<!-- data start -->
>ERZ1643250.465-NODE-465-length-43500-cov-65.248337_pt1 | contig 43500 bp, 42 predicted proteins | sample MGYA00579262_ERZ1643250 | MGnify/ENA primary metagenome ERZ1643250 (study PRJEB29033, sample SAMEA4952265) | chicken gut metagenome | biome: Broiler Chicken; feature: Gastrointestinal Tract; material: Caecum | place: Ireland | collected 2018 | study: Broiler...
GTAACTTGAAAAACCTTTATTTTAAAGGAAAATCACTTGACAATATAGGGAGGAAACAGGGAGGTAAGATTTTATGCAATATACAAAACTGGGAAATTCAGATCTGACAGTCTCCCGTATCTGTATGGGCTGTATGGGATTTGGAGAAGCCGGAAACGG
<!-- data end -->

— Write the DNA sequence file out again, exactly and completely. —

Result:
>ERZ1643250.465-NODE-465-length-43500-cov-65.248337_pt1 | contig 43500 bp, 42 predicted proteins | sample MGYA00579262_ERZ1643250 | MGnify/ENA primary metagenome ERZ1643250 (study PRJEB29033, sample SAMEA4952265) | chicken gut metagenome | biome: Broiler Chicken; feature: Gastrointestinal Tract; material: Caecum | place: Ireland | collected 2018 | study: Broiler...
GTAACTTGAAAAACCTTTATTTTAAAGGAAAATCACTTGACAATATAGGGAGGAAACAGGGAGGTAAGATTTTATGCAATATACAAAACTGGGAAATTCAGATCTGACAGTCTCCCGTATCTGTATGGGCTGTATGGGATTTGGAGAAGCCGGAAACGG